New York Times Hacked for Info on Chinese Family’s Fortune

No customer data was compromised in the incidents

On Thursday, The New York Times (NYSE:NYT) said that hackers from China had breached its computer systems in a series of attacks. The hackers obtained employee passwords and gained access to data files, the Associated Press noted.

The hacking began around the time the newspaper began looking at the means by which the family of Chinese Premier Wen Jiabao amassed $2 billion in assets. Hackers installed viruses on U.S. university computers to channel the attacks and used tactics similar to those used by Chinese military hackers who have launched cyber attacks on U.S. defense companies.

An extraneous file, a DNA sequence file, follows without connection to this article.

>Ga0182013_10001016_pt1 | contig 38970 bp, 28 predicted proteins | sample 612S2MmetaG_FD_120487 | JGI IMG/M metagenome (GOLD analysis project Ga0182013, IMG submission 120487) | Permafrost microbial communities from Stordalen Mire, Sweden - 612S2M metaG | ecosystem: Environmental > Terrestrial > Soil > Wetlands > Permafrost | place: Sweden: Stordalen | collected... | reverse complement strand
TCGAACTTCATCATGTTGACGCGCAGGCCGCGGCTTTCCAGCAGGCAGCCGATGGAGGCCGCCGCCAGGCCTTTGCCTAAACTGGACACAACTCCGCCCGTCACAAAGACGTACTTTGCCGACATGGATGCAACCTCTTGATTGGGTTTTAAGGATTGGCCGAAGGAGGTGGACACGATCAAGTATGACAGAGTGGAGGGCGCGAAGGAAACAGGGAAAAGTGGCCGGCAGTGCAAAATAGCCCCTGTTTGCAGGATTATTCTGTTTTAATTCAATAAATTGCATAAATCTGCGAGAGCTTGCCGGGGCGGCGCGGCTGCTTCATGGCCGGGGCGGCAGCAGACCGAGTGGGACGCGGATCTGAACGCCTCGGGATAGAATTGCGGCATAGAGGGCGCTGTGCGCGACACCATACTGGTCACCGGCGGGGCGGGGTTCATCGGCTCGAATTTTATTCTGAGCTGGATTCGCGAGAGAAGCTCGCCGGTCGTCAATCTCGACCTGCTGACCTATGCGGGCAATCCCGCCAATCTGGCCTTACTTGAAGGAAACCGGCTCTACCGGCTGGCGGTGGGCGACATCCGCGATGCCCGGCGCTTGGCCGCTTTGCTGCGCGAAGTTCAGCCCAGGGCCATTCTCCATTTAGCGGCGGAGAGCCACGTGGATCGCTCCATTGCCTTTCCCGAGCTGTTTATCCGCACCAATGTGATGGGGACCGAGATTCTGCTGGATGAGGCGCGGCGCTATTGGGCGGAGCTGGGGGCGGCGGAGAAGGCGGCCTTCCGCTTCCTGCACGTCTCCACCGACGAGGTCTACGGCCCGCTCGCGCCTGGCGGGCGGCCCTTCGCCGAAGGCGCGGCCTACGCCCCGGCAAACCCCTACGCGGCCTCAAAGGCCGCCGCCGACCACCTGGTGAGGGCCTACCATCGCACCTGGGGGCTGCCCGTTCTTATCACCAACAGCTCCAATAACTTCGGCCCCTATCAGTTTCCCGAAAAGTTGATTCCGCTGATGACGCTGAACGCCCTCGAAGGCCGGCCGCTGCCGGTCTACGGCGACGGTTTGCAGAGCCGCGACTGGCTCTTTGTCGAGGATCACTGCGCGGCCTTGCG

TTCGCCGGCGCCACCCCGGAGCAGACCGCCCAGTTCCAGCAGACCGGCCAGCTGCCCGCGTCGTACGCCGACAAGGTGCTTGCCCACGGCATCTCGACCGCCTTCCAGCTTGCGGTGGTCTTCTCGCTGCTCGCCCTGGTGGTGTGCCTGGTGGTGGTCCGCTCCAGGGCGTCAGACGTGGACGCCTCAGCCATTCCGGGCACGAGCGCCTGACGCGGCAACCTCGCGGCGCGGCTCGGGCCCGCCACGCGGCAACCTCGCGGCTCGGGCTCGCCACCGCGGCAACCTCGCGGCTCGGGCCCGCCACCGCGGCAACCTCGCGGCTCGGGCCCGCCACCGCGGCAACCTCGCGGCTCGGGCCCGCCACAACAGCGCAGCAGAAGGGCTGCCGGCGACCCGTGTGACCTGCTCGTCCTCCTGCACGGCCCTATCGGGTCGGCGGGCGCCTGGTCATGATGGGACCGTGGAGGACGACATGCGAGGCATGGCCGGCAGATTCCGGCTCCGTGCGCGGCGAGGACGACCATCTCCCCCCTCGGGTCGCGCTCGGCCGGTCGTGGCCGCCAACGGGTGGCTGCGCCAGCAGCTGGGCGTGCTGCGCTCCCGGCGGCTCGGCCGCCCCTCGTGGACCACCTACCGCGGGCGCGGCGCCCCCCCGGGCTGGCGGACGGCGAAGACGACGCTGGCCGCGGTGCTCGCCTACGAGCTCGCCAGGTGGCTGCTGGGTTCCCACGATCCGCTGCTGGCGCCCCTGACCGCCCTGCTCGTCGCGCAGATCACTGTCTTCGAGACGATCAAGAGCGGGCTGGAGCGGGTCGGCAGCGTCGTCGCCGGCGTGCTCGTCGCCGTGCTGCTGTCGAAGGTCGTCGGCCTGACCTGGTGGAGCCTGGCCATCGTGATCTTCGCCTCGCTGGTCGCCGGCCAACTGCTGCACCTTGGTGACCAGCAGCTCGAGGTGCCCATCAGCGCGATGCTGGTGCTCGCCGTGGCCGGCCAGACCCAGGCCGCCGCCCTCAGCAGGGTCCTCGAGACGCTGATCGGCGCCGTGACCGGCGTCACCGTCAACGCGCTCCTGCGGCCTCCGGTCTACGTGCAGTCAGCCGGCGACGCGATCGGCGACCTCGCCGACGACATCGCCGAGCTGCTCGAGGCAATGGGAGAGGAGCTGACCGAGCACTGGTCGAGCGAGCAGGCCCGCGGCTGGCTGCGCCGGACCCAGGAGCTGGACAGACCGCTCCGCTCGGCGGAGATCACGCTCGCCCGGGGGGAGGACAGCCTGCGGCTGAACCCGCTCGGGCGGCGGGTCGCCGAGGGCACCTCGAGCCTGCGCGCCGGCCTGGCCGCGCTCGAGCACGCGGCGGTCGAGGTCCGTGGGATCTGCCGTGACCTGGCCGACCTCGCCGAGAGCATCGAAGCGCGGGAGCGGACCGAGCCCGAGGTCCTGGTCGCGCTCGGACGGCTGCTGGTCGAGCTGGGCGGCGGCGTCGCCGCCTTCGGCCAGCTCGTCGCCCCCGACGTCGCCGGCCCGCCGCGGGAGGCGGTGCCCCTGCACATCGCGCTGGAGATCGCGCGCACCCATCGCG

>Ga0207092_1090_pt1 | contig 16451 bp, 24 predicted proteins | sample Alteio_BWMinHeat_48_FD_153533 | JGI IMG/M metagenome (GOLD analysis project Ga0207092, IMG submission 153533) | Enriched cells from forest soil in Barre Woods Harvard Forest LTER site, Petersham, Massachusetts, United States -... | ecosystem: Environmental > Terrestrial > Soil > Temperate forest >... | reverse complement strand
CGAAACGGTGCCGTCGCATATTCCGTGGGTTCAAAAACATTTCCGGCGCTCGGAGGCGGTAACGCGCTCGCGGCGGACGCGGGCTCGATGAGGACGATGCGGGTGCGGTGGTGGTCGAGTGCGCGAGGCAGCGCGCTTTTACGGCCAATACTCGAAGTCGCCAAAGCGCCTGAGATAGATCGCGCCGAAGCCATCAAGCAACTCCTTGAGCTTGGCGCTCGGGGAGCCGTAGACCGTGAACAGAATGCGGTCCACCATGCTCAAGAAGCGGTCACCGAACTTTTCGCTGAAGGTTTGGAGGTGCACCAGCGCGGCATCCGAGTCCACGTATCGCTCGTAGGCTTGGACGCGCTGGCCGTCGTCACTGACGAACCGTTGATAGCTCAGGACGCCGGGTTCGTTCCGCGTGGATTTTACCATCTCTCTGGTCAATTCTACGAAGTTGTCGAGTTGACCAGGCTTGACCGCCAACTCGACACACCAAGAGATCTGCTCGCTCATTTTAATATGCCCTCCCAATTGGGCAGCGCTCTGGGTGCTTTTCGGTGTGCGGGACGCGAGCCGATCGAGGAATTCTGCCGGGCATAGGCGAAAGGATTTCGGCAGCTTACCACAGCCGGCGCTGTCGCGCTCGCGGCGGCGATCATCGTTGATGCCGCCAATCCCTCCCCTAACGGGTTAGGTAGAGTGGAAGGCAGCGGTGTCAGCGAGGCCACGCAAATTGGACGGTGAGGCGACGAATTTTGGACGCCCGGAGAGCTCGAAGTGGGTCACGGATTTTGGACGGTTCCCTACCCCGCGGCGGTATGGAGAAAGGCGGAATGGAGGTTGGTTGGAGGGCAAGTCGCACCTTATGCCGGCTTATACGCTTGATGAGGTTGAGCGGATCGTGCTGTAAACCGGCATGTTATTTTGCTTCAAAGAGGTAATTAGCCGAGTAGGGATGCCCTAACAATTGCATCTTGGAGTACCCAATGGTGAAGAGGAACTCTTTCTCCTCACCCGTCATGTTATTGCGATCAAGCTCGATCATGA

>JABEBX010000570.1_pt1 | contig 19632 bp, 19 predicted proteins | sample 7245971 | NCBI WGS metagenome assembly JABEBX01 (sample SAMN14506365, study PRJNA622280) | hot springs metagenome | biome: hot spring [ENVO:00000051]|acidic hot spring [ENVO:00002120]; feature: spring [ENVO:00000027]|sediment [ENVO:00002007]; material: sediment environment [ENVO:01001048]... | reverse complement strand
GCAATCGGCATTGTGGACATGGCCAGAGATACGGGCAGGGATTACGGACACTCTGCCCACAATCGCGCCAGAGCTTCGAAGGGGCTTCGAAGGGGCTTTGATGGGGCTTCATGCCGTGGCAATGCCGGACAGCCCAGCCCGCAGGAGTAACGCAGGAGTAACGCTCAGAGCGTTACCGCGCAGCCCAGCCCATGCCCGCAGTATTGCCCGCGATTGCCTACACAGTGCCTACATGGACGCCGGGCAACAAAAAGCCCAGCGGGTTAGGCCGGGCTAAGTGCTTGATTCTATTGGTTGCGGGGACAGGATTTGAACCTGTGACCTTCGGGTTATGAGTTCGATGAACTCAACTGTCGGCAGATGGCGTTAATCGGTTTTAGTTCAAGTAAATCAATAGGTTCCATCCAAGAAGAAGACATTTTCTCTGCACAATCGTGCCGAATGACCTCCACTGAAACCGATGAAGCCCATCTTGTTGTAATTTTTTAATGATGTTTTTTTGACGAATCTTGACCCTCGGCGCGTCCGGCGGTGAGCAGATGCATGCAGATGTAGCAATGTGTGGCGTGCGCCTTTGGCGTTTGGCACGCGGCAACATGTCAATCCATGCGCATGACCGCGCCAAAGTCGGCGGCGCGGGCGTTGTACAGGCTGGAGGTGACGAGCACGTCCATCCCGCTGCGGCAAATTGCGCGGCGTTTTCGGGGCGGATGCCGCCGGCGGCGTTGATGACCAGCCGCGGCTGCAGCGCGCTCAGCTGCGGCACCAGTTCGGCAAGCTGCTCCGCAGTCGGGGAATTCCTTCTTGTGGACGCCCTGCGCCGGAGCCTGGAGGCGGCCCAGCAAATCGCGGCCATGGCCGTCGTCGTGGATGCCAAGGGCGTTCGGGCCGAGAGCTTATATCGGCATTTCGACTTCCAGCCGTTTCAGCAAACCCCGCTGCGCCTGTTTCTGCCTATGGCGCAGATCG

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The personal computers of 53 Times employees were hacked. However, the newspaper insists that the hackers did not access any customer data. Nor did they access any of the Times‘ research into Wen family fortune.

China dismissed the newspaper’s allegations and noted that hacking was against Chinese law.

In October, the U.S. House of Representatives Intelligence Committee issued a report warning that the Chinese military could plant software in products made by prominent Chinese electronics manufacturers allowing it to spy on U.S. businesses and government agencies.

Shares of the New York Times Company rose about 1% in Thursday morning trading.

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